Guatemalan President Alejandro Giammattei was left out of President Joe Biden's democracy summit this week.
But that didn't stop the Central American leader from securing precious face time with top White House officials in the end.
Whether it had anything to do with a Fox News interview in which Giammattei charged that the Biden administration had kept him at arm's length, the White House won't say.
In the interview, Giammattei said the White House had not met with him since Vice President Kamala Harris visited Guatemala City in June. He blamed this partly on ideological differences between the Biden administration and his conservative government.
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One day later, the White House announced that national security adviser Jake Sullivan had met with Giammattei on Dec. 8 at the U.S. Chamber of Commerce “to review extensive bilateral cooperation on migration, counternarcotics, and promoting economic opportunity.” Harris’s national security adviser, Nancy McEldowney, was also in attendance, along with senior National Security Council director Juan Gonzalez and U.S. Ambassador to Guatemala William Popp.
Asked about the timing of the meeting, Sullivan’s participation, and whether it came as the result of Giammattei’s pressure campaign, the White House declined to comment.
An official pointed the Washington Examiner to the readout issued Thursday evening and said there had been regular engagement by other Biden administration officials, including by the State Department at the undersecretary level.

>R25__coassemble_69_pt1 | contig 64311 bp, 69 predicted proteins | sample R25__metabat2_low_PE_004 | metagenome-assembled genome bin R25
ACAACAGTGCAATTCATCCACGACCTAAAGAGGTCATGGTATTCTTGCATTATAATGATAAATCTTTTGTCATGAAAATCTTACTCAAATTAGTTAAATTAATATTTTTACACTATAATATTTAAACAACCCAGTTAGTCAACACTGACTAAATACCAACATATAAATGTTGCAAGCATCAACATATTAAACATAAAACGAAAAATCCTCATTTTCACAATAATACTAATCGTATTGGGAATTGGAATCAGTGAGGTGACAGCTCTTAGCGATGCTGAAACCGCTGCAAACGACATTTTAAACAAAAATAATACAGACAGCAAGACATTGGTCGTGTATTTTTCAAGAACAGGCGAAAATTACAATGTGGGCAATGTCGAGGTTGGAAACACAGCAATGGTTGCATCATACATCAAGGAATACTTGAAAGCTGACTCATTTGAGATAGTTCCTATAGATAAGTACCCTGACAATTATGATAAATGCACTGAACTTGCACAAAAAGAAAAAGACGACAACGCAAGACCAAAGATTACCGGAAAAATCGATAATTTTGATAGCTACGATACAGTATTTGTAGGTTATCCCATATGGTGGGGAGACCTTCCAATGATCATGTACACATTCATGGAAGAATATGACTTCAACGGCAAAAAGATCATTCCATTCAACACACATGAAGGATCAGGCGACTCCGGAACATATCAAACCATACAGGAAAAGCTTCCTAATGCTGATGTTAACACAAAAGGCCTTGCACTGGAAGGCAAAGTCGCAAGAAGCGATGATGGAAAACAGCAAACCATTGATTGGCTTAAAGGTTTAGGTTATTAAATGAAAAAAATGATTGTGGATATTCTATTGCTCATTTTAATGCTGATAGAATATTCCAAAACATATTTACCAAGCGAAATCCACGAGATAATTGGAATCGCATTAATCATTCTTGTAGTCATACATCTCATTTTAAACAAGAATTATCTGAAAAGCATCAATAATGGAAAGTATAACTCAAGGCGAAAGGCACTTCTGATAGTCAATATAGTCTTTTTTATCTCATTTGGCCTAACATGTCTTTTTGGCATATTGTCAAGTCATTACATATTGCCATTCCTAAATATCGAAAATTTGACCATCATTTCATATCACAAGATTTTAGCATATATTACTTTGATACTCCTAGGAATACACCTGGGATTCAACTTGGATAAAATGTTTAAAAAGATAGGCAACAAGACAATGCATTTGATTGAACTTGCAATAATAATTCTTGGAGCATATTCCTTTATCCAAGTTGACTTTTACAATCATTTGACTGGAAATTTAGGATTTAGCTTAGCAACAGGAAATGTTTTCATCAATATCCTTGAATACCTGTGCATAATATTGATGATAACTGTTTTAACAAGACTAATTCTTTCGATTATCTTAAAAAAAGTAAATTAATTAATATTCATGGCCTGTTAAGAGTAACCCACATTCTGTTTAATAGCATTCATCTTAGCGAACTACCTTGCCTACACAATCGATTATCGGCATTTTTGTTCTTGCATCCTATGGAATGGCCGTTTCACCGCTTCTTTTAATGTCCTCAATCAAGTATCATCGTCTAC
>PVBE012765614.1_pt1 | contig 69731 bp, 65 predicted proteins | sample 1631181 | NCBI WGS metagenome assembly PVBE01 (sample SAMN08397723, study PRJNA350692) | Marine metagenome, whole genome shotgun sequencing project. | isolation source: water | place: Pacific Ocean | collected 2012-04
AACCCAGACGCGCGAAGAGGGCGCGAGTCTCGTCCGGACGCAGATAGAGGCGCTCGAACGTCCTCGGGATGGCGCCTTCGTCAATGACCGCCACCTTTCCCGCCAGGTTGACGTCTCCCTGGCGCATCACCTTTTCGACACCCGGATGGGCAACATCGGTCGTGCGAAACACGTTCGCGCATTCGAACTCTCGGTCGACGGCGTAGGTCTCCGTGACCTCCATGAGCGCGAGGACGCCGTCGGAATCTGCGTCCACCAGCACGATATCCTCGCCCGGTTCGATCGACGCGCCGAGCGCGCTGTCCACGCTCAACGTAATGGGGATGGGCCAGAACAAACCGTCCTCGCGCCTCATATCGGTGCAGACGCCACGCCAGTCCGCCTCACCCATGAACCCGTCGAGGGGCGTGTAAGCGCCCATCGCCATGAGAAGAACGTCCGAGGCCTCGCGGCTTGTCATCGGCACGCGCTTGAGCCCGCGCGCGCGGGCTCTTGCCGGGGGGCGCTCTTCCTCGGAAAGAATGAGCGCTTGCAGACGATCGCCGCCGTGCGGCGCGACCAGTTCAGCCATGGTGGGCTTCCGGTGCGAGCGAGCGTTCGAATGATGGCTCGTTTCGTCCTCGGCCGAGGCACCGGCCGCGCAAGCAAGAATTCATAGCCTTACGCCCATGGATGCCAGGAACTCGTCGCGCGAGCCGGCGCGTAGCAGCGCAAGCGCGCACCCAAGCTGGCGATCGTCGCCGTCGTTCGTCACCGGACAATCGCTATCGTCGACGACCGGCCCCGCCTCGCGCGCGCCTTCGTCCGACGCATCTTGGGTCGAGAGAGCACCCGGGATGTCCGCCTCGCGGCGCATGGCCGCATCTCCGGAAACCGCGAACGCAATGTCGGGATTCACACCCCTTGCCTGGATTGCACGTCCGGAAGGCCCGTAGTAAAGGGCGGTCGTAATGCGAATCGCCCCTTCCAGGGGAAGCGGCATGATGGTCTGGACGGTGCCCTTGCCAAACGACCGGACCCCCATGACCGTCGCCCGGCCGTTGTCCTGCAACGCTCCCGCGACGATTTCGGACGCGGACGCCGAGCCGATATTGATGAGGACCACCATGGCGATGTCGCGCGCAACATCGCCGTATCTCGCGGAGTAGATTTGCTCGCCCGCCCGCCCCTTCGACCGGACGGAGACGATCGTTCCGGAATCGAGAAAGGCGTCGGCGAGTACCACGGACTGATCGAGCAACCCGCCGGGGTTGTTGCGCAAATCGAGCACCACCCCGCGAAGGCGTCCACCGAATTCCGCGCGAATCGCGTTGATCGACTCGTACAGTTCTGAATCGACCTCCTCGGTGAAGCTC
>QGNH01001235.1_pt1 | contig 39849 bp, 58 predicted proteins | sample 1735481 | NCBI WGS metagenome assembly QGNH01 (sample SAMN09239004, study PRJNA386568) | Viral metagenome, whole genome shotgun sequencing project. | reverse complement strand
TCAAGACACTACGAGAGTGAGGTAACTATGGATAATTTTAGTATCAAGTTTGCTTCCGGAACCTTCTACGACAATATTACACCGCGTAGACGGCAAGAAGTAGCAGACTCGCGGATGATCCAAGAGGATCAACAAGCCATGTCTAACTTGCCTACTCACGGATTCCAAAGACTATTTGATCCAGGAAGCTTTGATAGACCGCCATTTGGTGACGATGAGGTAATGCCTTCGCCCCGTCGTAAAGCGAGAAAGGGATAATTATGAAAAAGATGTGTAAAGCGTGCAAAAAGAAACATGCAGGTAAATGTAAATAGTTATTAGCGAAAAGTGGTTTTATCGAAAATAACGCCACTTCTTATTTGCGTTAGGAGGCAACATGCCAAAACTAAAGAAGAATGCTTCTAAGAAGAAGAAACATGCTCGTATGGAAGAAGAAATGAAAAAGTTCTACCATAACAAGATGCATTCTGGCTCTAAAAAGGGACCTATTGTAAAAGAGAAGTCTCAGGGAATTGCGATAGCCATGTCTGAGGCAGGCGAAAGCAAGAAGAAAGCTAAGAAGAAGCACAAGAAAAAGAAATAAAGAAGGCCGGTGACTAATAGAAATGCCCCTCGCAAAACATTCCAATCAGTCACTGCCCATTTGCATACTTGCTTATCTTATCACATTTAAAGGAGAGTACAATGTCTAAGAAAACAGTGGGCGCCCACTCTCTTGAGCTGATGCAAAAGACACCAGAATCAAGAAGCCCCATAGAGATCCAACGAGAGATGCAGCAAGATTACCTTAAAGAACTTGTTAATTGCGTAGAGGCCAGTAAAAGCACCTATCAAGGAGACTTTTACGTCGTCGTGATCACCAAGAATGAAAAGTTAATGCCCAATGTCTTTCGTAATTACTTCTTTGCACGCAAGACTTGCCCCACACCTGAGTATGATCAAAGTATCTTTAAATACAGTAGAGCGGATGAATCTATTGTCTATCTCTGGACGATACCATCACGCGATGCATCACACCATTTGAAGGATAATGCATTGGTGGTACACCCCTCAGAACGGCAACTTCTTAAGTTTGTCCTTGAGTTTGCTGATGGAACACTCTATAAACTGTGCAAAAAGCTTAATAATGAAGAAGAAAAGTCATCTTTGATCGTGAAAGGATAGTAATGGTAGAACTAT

“We value our partnership with the government of Guatemala and engage President Giammattei across all areas of the bilateral relationship, including strengthening the rule of law and countering corruption,” the official added.
The United States is confronting a politically fraught migration issue as Guatemalans in search of economic opportunity emigrate in growing numbers to America, crossing the southern border illegally. The surge in migration from Central America has prompted political concerns for the White House, with critics across the political spectrum voicing frustrations with how the Biden administration has handled the situation.
Biden tasked Harris earlier this year with leading the administration’s diplomatic efforts to stem the flow of migration from the northern triangle to the southern border. According to the White House readout, McEldowney provided an update during the meeting on Harris’s efforts to drive private sector investment in the region and address the root causes of migration. A request for further details went unanswered.
While visiting Guatemala earlier this year, Harris drew the ire of left-wing Democrats when she instructed migrants “not to come” to the U.S. She also sparked frustrations inside the White House after responding curtly to NBC’s Lester Holt over when she intended to visit the U.S. border.
“And I haven’t been to Europe,” Harris said, prompting a media storm.
In the interview, Giammattei said there was more the White House could be doing to dissuade potential migrants from leaving their home countries. A fatal tractor-trailer crash in Mexico this week which resulted in the deaths of at least 55 people, many from Guatemala, showed the dangers of human trafficking.
Washington could better enforce federal laws against coyotes, he said. “Then the U.S. can ask us to expand our extradition conditions — and with that, these coyotes would land in a federal prison with very severe penalties.”
He added, “This is something that drug traffickers fear.”
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While the White House declined to detail further meetings between the two countries, the official readout notes opportunities for additional cooperation.
Sullivan affirmed a desire for cooperation on expanded port security, praising the Guatemalan government’s work fighting the trafficking and smuggling of people and drugs.